As much I loved my diabetes camp banana pudding, I never made a sincere effort to replicate it at home. Until last night, the only pudding I had ever made was from a Jello instant boxed mix with cow’s milk, and that was an eternity ago, with decidedly meh results as I recall. I had certainly never attempted homemade pudding, so only had vague notions about the ingredients of traditional dairy-based pudding. As I contemplated making vegan pudding, I looked at dairy-based pudding recipes, and immediately discovered Paula Deen’s recipe. Eggs, milk and butter. Not surprising, and being relatively new to vegan cooking, it made me uncertain about creating a plant-based version.
I has happy to find quite a few vegan banana pudding recipes though. All used non-dairy milk, canned coconut milk, tofu, or some combination thereof. After studying how others have made it, I created the one below. Compared to Paula’s recipe, mine is presumably healthier. Unlike hers, mine is deliciously compassionate with lovely coconut undertones.
Southern-Style Banana Pudding
1 can coconut milk (full fat, not lite)
1 1/3 cup unsweetened non-dairy milk (I used almond)
1/2 cup sugar
1/4 cup cornstarch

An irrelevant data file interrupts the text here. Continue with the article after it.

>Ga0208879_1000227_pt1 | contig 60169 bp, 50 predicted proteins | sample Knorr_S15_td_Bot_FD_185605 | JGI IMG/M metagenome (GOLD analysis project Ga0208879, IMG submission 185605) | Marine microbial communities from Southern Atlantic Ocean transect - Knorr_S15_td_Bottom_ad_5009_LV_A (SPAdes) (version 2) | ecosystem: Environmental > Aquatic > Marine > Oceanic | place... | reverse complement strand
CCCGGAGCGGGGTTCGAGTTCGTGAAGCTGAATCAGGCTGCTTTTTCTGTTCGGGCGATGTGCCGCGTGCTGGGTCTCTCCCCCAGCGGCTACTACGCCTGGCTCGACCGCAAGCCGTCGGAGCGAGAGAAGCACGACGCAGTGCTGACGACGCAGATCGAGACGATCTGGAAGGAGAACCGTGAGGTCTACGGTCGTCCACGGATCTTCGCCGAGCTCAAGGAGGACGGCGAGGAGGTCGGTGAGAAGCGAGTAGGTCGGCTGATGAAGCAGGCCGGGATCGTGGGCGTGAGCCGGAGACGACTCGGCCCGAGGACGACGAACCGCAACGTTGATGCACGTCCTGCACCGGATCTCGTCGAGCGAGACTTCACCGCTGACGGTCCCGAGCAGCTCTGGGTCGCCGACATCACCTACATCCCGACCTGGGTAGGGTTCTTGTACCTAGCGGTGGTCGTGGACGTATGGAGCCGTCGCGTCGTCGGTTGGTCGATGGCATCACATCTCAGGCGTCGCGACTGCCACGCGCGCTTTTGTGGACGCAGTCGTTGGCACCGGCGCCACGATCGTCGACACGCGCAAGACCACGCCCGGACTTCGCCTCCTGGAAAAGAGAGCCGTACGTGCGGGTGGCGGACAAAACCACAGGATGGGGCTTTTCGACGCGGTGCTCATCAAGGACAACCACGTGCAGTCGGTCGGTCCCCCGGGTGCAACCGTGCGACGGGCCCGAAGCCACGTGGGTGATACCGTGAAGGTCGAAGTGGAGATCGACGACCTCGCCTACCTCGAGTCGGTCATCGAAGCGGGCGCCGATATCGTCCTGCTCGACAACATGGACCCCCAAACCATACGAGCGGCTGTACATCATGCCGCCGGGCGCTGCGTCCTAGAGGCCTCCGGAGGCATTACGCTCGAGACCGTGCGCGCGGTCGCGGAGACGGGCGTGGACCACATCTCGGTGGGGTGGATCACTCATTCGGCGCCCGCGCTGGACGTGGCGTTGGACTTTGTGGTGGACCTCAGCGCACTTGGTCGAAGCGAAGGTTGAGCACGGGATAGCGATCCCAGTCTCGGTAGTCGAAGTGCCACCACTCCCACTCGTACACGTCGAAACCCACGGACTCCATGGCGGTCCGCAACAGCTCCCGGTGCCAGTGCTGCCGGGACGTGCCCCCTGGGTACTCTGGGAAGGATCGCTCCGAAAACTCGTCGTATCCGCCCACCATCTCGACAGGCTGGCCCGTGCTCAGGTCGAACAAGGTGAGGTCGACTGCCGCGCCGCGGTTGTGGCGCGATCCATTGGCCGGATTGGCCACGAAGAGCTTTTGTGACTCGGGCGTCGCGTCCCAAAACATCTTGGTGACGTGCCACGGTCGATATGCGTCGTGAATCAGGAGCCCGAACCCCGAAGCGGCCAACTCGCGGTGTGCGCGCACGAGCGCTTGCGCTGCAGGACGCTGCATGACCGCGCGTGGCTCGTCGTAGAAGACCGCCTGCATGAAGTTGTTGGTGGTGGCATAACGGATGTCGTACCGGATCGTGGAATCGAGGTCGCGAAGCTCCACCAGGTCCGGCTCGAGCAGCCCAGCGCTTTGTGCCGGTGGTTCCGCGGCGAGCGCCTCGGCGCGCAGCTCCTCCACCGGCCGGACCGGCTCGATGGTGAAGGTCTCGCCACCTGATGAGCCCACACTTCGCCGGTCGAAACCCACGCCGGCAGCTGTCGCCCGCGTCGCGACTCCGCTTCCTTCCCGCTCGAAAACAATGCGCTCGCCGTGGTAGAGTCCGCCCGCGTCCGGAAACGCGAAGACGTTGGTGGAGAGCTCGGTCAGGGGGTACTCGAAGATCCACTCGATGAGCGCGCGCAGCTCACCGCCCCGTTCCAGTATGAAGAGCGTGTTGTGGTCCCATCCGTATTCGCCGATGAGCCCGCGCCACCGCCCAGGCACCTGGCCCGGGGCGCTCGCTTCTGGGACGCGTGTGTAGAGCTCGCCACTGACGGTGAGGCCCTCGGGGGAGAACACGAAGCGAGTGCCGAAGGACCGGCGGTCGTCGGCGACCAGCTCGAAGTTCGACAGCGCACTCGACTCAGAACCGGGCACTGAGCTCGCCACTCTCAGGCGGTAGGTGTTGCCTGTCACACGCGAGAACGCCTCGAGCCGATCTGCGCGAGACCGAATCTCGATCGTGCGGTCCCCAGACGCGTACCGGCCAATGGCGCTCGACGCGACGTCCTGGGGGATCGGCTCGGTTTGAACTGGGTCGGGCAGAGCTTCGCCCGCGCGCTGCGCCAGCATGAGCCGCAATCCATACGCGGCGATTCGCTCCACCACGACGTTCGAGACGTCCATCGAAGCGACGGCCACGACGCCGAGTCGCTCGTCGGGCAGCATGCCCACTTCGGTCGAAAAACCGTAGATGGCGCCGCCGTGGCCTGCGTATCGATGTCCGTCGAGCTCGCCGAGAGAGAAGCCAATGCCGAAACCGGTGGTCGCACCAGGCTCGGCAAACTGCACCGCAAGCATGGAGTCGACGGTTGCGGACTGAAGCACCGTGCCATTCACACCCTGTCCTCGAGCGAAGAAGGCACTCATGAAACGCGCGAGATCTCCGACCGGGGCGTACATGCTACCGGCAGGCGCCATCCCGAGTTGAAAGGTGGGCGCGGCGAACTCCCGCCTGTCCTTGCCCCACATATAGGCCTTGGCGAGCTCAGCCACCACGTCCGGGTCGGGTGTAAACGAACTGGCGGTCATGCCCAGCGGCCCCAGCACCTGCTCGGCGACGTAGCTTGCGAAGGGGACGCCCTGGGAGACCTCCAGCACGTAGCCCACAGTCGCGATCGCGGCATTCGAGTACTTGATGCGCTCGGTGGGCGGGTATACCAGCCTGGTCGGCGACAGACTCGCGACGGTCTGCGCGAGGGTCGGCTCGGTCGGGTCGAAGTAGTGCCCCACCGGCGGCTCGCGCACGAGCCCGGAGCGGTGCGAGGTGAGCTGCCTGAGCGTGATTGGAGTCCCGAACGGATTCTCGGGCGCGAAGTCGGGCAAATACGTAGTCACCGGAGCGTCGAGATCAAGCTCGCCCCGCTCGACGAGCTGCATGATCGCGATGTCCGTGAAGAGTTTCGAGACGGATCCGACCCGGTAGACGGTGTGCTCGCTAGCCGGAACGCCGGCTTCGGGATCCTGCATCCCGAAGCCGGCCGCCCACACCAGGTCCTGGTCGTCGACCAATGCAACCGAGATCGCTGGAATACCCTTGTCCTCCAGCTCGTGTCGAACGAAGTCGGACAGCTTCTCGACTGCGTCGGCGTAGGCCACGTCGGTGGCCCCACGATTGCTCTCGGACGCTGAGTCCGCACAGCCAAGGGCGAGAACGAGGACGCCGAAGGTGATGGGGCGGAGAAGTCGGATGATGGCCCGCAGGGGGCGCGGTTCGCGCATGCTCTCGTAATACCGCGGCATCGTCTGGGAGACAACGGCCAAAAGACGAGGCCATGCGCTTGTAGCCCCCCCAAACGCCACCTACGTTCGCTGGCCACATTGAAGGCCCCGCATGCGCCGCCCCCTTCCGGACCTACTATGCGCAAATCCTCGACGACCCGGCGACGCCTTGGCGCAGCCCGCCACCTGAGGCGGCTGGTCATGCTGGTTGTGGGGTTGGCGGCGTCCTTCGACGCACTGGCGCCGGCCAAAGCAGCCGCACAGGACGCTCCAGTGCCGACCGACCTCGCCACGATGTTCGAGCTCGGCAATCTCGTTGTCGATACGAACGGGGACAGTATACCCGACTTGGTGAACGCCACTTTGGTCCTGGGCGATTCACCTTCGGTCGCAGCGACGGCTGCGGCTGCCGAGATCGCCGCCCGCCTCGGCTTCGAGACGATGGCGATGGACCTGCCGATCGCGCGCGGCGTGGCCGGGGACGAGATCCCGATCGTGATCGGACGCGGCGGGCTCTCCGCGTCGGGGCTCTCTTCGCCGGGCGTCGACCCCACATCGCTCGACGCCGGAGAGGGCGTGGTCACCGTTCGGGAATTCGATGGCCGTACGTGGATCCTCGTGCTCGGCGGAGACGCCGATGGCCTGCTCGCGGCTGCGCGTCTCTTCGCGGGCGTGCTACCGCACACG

1 mashed banana (1/3-1/2 cup)
2 teaspoons vanilla extract
3 ripe bananas, sliced
1 box vegan vanilla wafers (I used Back to Nature)
1 can non-dairy whipped cream
1. Whisk coconut milk, non-dairy milk, sugar, and cornstarch in a heavy saucepan until combined.
2. On medium heat, continuously whisk until mixture starts to bubble and become noticeably thicker, about 10 minutes. Turn heat down to low, continue whisking, and cook an additional minute.
3. Remove from heat. Add mashed banana, and whisk to combine. Add vanilla, and whisk to combine.
4. Line glass bowl or comparable dish(es) with layers of sliced banana, vanilla wafers and pudding.
5. Chill for at least 2 hours.
6. Serve with non-dairy whipped cream.
* My glass serving bowl broke recently, and I haven’t replaced it, so I used four individual glass ramekins, and a glass loaf pan. Depending on the volume of servings from the loaf pan, this recipe makes 8-10 servings.
** Don’t leave exposed banana slices as a top layer. If you desire, add fresh banana slices to top, prior to serving.